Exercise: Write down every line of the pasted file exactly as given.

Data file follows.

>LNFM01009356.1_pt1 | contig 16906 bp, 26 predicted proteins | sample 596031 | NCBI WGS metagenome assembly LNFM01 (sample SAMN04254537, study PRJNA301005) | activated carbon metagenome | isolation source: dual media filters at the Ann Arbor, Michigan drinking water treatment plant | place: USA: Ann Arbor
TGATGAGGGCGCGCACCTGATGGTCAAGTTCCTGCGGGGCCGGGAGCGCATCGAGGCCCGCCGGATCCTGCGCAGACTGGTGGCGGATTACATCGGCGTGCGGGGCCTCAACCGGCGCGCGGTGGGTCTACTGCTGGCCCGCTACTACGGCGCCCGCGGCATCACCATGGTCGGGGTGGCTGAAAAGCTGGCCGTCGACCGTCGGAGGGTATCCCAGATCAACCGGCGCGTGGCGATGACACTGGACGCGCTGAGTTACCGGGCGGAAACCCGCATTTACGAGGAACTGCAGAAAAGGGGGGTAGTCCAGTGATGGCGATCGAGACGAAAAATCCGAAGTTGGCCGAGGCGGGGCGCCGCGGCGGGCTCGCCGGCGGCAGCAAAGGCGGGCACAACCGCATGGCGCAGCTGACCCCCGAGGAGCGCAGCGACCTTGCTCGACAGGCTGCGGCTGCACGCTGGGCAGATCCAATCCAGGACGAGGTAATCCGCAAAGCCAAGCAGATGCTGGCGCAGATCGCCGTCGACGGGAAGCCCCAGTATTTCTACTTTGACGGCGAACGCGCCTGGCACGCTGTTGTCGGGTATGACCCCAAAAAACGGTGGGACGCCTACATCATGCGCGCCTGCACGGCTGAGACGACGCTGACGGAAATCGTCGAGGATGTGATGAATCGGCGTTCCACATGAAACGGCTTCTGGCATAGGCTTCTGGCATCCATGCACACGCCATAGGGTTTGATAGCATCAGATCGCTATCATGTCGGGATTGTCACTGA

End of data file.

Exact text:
>LNFM01009356.1_pt1 | contig 16906 bp, 26 predicted proteins | sample 596031 | NCBI WGS metagenome assembly LNFM01 (sample SAMN04254537, study PRJNA301005) | activated carbon metagenome | isolation source: dual media filters at the Ann Arbor, Michigan drinking water treatment plant | place: USA: Ann Arbor
TGATGAGGGCGCGCACCTGATGGTCAAGTTCCTGCGGGGCCGGGAGCGCATCGAGGCCCGCCGGATCCTGCGCAGACTGGTGGCGGATTACATCGGCGTGCGGGGCCTCAACCGGCGCGCGGTGGGTCTACTGCTGGCCCGCTACTACGGCGCCCGCGGCATCACCATGGTCGGGGTGGCTGAAAAGCTGGCCGTCGACCGTCGGAGGGTATCCCAGATCAACCGGCGCGTGGCGATGACACTGGACGCGCTGAGTTACCGGGCGGAAACCCGCATTTACGAGGAACTGCAGAAAAGGGGGGTAGTCCAGTGATGGCGATCGAGACGAAAAATCCGAAGTTGGCCGAGGCGGGGCGCCGCGGCGGGCTCGCCGGCGGCAGCAAAGGCGGGCACAACCGCATGGCGCAGCTGACCCCCGAGGAGCGCAGCGACCTTGCTCGACAGGCTGCGGCTGCACGCTGGGCAGATCCAATCCAGGACGAGGTAATCCGCAAAGCCAAGCAGATGCTGGCGCAGATCGCCGTCGACGGGAAGCCCCAGTATTTCTACTTTGACGGCGAACGCGCCTGGCACGCTGTTGTCGGGTATGACCCCAAAAAACGGTGGGACGCCTACATCATGCGCGCCTGCACGGCTGAGACGACGCTGACGGAAATCGTCGAGGATGTGATGAATCGGCGTTCCACATGAAACGGCTTCTGGCATAGGCTTCTGGCATCCATGCACACGCCATAGGGTTTGATAGCATCAGATCGCTATCATGTCGGGATTGTCACTGA